Anne Frank was a young Jewish girl forced into hiding with her family by the Nazi regime that occupied the Netherlands in the Second World War. No one would have known of her, her family or their fate had it not been for the survival of the diary that she kept during this time, a book that has long been an inspiration to the poet and writer Marjorie Agosín. In her quest to introduce more young people to this tragic tale of the irrepressible Anne, the author provides a lyrical and engaging imagining of Anne's world. Through Anne's eyes, the reader is taken on the family's journey: their flight from Hitler's Germany, the excitement of a new start in Amsterdam and their eventual confinement in a small set of hidden rooms where they lived in fear of discovery, transportation and likely death.
One of the most celebrated texts of the Hispanic Baroque, El sue#65533;o has been identified by critics as one of the inaugural voices of a Latin American feminist literary tradition. This study is unique in that it focuses upon the poetic conception of space within the text. It is through the exploration and exploitation of the dialectics of physical space that Sor Juana is able to construct a verbal labyrinth that genuinely reflects the intricacies and ambiguities inherent in the word and the world of seventeenth-century colonial Mexico. On the wings of poetic imagination, Sor Juana emerges from the marginalized depths of silence and shadows, transgressing spatiotemporal boundaries within the literary act, in the attempt to discover and colonize a space of her own, in which to freely express herself in the quest for omniscience and subjective identity.
“I only wanted to write about them, / Narrate their fierce audacity, / Their voyages through the channels of the Mediterranean.” So begins a poetic journey through the islands of the Mediterranean that served as homes and refuge for the Sephardic Jews after the Alhambra Decree, which ordered their expulsion from Spain. Inspired by her own journey to Salonika and the Greek Islands, Rhodes, Crete, as well as the Balkans, Marjorie Agosín searches for the remnants of the Sepharad. Presented in a beautiful bilingual Spanish-English edition, Agosín’s poems speak to a wandering life of exile on distant shores. We hear the rhythm of the waves and the Ladino-inflected voices of Sephardi women past and present: Paloma, Estrella, and Luna in the fullness of their lives, loves, dreams, and faith. An evocative and sensual voyage to communities mostly lost after the Holocaust, The White Islands offers a lighthouse of remembrance, a lyrical world recovered with language and song, lament and joy, longing and hope.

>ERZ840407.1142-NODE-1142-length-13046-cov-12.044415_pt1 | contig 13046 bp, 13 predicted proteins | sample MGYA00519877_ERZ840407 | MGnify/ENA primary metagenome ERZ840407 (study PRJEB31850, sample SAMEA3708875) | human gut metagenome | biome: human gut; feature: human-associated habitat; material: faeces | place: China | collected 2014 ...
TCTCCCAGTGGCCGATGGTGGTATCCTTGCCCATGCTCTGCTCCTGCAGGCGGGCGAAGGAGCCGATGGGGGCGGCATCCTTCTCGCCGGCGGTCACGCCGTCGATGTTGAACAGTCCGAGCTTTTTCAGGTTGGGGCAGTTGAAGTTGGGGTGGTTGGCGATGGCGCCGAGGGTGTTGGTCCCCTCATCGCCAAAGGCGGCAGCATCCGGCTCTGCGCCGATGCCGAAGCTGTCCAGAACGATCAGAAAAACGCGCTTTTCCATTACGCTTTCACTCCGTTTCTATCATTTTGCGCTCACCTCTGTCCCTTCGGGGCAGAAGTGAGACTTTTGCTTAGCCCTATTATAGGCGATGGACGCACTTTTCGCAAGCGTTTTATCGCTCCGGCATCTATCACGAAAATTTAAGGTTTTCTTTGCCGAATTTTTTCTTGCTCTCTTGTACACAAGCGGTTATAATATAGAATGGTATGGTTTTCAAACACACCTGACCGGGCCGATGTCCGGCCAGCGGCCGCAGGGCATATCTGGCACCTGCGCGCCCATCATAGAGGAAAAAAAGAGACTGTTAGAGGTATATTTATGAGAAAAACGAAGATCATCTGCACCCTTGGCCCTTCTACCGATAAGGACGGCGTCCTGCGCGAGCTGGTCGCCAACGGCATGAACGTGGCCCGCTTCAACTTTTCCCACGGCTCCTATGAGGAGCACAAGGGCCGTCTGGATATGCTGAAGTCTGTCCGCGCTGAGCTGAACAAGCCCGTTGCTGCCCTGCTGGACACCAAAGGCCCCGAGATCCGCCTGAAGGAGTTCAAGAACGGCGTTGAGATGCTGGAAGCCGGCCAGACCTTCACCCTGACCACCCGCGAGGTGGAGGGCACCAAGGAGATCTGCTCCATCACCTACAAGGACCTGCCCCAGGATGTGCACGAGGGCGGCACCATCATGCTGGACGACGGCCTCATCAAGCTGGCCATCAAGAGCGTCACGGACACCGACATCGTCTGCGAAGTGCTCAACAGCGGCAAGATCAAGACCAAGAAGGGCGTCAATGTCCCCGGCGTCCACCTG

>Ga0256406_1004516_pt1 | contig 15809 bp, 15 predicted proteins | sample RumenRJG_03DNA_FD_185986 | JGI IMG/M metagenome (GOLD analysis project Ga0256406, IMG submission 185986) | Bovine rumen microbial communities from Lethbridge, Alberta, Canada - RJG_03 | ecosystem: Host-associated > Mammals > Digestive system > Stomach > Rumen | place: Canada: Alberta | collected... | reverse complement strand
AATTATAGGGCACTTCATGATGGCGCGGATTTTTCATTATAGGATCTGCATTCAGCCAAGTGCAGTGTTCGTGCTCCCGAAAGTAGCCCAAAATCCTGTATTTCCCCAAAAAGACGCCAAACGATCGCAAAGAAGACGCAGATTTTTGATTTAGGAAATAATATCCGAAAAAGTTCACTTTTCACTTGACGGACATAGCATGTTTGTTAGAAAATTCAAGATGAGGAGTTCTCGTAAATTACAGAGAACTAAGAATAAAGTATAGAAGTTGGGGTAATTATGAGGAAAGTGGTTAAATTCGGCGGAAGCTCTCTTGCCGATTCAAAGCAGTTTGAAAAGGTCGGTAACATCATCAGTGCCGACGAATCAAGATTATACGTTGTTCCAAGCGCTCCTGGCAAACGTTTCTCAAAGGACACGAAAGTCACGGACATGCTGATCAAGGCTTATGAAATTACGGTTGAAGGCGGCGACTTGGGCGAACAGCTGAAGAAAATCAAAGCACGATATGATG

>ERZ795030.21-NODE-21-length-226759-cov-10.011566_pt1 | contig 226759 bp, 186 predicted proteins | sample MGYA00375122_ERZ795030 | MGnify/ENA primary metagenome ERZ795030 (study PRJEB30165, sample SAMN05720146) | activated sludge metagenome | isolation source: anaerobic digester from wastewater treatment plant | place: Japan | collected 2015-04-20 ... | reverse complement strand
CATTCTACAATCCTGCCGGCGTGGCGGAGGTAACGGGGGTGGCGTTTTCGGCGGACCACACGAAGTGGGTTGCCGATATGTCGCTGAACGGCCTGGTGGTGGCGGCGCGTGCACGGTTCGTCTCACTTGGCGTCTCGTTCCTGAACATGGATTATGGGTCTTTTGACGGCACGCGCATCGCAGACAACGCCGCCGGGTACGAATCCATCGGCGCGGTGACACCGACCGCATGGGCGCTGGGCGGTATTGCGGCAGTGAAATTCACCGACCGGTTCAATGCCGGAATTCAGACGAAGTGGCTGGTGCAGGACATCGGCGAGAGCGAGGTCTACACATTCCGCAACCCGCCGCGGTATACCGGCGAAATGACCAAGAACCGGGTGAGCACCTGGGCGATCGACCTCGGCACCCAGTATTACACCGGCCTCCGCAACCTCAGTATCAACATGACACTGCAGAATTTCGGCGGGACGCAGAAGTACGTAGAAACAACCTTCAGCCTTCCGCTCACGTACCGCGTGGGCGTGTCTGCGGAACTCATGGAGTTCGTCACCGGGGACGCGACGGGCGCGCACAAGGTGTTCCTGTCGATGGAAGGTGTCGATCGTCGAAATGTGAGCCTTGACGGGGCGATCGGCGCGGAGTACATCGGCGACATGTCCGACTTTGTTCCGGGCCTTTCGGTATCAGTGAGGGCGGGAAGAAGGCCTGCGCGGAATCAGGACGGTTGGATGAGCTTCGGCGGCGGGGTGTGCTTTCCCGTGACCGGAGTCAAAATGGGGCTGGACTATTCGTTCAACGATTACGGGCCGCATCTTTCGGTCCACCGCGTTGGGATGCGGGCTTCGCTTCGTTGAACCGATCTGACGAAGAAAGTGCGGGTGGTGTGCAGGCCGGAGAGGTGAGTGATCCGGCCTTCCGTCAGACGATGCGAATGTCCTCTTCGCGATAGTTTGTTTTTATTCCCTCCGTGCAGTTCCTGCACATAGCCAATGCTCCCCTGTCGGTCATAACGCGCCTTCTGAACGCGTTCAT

Exquisite word portraits of women by one of the past century's greatest women writers. Theserecados--brief, descriptive essays--paint vivid pictures of some of the most extraordinary women of Mistral's generation--and give us insights into Mistral herself. In these pieces, Mistral infuses the traditionally objective essay form with the intimate and subjective, thereby creating an alternate space for women intellectuals in the public sphere. Her subjects range from her own beloved mother to well-known writers such as Victoria Ocampo and Emily Bront#65533;, artists such as Chilean sculptor Laura Rodig and dancer Isadora Duncan, and to topics including feminism, women and politics, and women and education. Gabriela Mistral (1889--1957) is the only woman from Latin America to win the Nobel Prize. A native of Chile, she spent the final years of her life in the United States.